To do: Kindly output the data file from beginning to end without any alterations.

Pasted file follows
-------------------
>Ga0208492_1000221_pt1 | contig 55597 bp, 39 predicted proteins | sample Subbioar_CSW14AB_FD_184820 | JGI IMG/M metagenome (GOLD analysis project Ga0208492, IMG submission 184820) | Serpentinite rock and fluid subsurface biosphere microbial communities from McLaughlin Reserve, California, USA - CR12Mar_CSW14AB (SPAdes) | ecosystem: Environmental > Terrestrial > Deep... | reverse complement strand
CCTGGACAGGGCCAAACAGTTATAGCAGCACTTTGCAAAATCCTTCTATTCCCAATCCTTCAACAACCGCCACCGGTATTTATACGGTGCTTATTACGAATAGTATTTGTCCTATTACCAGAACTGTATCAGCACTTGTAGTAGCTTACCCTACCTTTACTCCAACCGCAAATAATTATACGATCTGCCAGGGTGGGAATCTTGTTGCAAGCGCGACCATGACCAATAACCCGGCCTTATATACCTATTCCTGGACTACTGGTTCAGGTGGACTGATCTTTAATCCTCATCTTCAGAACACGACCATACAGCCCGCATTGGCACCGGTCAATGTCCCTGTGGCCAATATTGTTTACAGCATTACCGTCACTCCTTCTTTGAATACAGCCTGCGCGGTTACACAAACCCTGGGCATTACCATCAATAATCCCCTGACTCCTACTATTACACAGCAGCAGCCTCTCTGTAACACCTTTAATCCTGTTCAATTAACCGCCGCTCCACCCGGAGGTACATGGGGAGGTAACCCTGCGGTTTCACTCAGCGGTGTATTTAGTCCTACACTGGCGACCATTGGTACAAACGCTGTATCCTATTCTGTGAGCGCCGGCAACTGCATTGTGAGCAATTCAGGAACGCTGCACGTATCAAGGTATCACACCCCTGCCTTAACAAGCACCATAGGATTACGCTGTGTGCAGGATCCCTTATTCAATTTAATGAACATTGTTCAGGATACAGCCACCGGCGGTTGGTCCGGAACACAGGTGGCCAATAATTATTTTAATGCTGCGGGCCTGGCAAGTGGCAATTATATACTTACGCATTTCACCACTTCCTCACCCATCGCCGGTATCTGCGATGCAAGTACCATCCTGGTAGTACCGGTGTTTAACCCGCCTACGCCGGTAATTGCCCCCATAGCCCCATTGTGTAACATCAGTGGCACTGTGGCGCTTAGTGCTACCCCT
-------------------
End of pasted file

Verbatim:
>Ga0208492_1000221_pt1 | contig 55597 bp, 39 predicted proteins | sample Subbioar_CSW14AB_FD_184820 | JGI IMG/M metagenome (GOLD analysis project Ga0208492, IMG submission 184820) | Serpentinite rock and fluid subsurface biosphere microbial communities from McLaughlin Reserve, California, USA - CR12Mar_CSW14AB (SPAdes) | ecosystem: Environmental > Terrestrial > Deep... | reverse complement strand
CCTGGACAGGGCCAAACAGTTATAGCAGCACTTTGCAAAATCCTTCTATTCCCAATCCTTCAACAACCGCCACCGGTATTTATACGGTGCTTATTACGAATAGTATTTGTCCTATTACCAGAACTGTATCAGCACTTGTAGTAGCTTACCCTACCTTTACTCCAACCGCAAATAATTATACGATCTGCCAGGGTGGGAATCTTGTTGCAAGCGCGACCATGACCAATAACCCGGCCTTATATACCTATTCCTGGACTACTGGTTCAGGTGGACTGATCTTTAATCCTCATCTTCAGAACACGACCATACAGCCCGCATTGGCACCGGTCAATGTCCCTGTGGCCAATATTGTTTACAGCATTACCGTCACTCCTTCTTTGAATACAGCCTGCGCGGTTACACAAACCCTGGGCATTACCATCAATAATCCCCTGACTCCTACTATTACACAGCAGCAGCCTCTCTGTAACACCTTTAATCCTGTTCAATTAACCGCCGCTCCACCCGGAGGTACATGGGGAGGTAACCCTGCGGTTTCACTCAGCGGTGTATTTAGTCCTACACTGGCGACCATTGGTACAAACGCTGTATCCTATTCTGTGAGCGCCGGCAACTGCATTGTGAGCAATTCAGGAACGCTGCACGTATCAAGGTATCACACCCCTGCCTTAACAAGCACCATAGGATTACGCTGTGTGCAGGATCCCTTATTCAATTTAATGAACATTGTTCAGGATACAGCCACCGGCGGTTGGTCCGGAACACAGGTGGCCAATAATTATTTTAATGCTGCGGGCCTGGCAAGTGGCAATTATATACTTACGCATTTCACCACTTCCTCACCCATCGCCGGTATCTGCGATGCAAGTACCATCCTGGTAGTACCGGTGTTTAACCCGCCTACGCCGGTAATTGCCCCCATAGCCCCATTGTGTAACATCAGTGGCACTGTGGCGCTTAGTGCTACCCCT